Egil, unlike the queen, did not run away. Instead the commander of the army began to look for a new master to serve. Three powerful brothers had recently come to Ireland from Denmark to carve out kingdoms of their own. One of them, known as Olaf the White, or Amlaib by the Irish, was particularly interested in ruling over Dyvlinarskire. Secretly Egil sent one of his most loyal men to speak to this newcomer who wished to become Konanger of King Thorgest's domain.
The king seemed to be oblivious to everything that was going on around him. He ate and drank continuously, and bedded a different woman each night of the week. He cared not if they were Irish or Norse, nor did he care what age they were as long as they could fill the void that not being able to raid any longer had left in his soul. The king surrounded himself with advisers who were incompetent and simply agreed with everything he said no matter how ridiculous or outlandish his ideas were. Some wanted to get in the good graces of the king, but most simply did not want to be the dissenting voice because it could lead to a quick trial and an even faster death.
King Thorgest's friends, if they could be called as such, were men of little or no moral fiber. They constantly incited the king to have the Irish folk executed for the slightest of offenses, and in ever increasingly violent ways so that they could all watch the spectacle. These confidants, who had no shame at all, would then bring the wives of the victims to Thorgest for his pleasure. It soon became a deadly curse for the Irish in Dyvlinarskire to have a beautiful wife, for it meant a death sentence for their husbands.
Before long nothing and no one in his kingdom could satisfy the king's perverted desires, which added greatly to his depression. Then, when he heard that one of the most beautiful women in his kingdom was the daughter of his ally Lord Melaghlin he became excited and ordered Egil, and a small division of his army, to accompany him to meet with the Lord of Westmeath. Before he left for Westmeath Thorgest sent ahead a messenger to alert Melaghlin of his arrival so the Irish lord could properly welcome the King of Dyvlinarskire.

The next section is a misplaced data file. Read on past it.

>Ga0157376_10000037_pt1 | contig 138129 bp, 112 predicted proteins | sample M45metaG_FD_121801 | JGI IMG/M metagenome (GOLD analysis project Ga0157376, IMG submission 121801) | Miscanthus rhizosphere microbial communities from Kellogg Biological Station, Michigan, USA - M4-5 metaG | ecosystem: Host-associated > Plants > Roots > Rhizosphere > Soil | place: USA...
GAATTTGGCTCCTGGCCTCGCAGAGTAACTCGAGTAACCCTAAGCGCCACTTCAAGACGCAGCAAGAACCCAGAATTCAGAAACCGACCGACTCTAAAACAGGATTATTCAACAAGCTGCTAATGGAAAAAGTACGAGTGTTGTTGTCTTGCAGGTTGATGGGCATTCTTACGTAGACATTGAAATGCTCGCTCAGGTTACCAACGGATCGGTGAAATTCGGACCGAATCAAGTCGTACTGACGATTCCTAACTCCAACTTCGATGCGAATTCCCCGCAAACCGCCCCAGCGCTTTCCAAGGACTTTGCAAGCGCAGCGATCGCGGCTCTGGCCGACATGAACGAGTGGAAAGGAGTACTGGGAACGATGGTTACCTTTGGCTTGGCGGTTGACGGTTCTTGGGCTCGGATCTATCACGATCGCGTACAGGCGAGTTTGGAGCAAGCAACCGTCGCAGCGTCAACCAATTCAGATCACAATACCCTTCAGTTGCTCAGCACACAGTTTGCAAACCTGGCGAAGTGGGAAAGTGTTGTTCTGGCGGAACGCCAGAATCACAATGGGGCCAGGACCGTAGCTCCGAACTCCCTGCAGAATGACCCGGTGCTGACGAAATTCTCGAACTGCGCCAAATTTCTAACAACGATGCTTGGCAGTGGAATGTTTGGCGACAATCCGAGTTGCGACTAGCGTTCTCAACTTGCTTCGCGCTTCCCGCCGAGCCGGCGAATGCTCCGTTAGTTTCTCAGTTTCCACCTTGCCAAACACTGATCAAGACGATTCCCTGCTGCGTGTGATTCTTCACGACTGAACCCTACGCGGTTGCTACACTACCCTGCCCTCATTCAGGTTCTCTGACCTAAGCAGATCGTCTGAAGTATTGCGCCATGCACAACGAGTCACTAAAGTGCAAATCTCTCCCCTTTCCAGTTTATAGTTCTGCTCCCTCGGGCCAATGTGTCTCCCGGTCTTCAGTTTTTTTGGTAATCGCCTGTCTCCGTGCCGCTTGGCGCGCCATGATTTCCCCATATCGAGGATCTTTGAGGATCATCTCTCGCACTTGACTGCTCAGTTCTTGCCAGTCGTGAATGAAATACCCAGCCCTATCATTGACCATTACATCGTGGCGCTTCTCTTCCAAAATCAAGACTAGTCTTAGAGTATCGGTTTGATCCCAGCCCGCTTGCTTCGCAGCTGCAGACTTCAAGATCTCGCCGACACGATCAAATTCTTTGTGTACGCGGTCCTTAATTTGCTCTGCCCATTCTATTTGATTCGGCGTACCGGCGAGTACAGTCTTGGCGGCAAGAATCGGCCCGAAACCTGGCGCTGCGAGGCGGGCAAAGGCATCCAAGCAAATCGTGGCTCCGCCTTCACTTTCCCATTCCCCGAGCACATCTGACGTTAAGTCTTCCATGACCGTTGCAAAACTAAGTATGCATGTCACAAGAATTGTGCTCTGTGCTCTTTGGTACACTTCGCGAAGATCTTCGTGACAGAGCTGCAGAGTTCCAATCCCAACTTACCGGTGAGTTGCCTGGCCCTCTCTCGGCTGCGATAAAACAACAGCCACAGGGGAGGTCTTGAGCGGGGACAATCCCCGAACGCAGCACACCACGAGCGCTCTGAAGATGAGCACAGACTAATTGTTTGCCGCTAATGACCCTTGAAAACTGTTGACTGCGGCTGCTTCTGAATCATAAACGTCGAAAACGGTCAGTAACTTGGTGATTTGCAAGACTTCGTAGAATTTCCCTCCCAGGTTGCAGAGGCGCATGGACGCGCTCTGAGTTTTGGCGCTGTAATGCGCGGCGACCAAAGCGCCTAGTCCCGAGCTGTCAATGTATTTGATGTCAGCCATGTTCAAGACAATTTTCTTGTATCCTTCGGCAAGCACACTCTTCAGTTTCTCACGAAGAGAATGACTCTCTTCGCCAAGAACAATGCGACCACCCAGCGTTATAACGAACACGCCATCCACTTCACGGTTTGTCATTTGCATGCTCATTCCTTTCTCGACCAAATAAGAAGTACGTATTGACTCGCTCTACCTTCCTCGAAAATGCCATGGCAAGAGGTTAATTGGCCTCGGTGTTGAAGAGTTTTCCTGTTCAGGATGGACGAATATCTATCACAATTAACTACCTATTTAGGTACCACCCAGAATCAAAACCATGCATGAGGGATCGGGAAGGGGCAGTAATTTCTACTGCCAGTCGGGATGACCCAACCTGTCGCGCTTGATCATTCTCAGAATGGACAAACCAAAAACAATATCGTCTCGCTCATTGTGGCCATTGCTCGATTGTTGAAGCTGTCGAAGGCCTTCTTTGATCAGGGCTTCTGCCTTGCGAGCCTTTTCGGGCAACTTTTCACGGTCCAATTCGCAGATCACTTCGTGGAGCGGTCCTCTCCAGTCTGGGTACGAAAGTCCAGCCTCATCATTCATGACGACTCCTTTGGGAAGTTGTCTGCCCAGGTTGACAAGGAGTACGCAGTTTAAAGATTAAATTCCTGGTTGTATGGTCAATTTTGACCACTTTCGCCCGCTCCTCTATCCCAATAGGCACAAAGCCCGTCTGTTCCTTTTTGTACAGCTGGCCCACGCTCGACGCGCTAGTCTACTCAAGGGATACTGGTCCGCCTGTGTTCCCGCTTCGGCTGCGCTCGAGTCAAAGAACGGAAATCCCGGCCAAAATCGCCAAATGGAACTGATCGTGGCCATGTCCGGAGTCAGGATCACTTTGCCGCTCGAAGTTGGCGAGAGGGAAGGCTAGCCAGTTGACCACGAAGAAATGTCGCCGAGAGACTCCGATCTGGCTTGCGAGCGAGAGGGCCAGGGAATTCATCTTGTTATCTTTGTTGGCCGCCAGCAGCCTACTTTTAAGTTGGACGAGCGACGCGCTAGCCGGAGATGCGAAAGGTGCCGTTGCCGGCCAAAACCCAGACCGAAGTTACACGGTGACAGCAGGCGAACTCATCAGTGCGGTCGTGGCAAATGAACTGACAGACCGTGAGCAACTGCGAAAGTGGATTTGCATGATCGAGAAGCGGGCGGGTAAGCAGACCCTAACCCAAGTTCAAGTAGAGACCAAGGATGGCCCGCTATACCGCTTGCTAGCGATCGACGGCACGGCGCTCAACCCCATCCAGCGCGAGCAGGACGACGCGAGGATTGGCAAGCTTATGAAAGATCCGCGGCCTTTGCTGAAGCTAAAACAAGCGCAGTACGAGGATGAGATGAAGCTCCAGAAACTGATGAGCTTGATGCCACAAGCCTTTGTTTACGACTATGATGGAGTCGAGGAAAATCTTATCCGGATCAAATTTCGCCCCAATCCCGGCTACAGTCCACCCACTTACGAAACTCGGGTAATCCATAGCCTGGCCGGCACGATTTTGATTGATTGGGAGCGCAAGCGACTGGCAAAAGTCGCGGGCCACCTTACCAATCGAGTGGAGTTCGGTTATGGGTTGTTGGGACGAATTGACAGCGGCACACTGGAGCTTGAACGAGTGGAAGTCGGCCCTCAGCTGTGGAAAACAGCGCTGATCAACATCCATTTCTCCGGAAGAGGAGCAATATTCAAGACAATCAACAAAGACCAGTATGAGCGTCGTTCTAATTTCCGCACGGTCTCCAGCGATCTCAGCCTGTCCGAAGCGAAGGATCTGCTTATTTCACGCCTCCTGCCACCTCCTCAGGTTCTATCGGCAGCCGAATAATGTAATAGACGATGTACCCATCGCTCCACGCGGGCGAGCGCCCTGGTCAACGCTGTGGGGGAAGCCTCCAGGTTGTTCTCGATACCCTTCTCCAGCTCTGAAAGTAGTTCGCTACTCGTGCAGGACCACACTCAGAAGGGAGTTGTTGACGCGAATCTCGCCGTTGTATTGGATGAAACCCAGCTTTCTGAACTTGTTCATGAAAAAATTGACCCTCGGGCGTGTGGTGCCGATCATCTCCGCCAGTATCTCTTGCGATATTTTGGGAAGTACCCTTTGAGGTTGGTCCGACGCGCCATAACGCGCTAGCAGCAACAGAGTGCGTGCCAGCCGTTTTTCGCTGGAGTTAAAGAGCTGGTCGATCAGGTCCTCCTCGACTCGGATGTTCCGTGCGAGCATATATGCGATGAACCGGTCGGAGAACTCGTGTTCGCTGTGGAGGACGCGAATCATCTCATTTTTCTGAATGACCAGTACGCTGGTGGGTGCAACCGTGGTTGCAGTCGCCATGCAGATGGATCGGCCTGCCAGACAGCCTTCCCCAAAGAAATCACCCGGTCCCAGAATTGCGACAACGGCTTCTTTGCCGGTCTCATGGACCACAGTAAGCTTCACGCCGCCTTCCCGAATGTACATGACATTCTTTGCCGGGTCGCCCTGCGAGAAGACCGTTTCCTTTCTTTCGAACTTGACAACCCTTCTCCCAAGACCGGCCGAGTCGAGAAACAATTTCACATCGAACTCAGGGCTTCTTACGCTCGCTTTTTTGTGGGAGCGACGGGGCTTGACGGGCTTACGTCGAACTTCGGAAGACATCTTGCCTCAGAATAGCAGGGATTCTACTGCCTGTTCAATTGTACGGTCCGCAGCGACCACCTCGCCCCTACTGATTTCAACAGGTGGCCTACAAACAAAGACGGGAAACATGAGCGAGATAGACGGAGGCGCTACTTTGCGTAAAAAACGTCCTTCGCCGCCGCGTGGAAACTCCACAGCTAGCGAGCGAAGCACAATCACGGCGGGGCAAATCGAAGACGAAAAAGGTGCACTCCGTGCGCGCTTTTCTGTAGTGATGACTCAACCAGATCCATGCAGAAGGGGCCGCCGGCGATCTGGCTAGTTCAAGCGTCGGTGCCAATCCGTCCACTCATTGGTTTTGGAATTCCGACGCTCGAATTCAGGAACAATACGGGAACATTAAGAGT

In his demented mind King Thorgest had already decided that he would first stop at Cluain Mhic Nois, where he planned to burn down the monastery and kill his wife. He would then ride to Lord Melaghlin's hall, bed his daughter, and force her to come back to Dyvlinarskire as his new queen. Of course none of these sordid details were shared with his commander Egil before they left.
When the Lord of Westmeath received word that King Thorgest would soon be arriving he began to immediately plan the king's demise. He had already been apprised of the great defeat the Vikings had suffered on the Plain of Moynith, at the hands of the High King of Ireland, and he was fully aware of how weak and vulnerable the King of Dyvlinarskire had actually become. Yes, he would welcome the king with open arms, but in one of his hands he would hold a dagger at his heart. To anger Thorgest , and to let the king know that he was no longer completely under his thumb, the Lord of Westmeath also decided to change his mind about Auðr's request for asylum, and invited her to come to his castle immediately.
- End Chapter 13
- Next : Chapter 14 : For The Good Of All
- Glenn Bergen, ( Ravensheart ), © Copyright, 2018.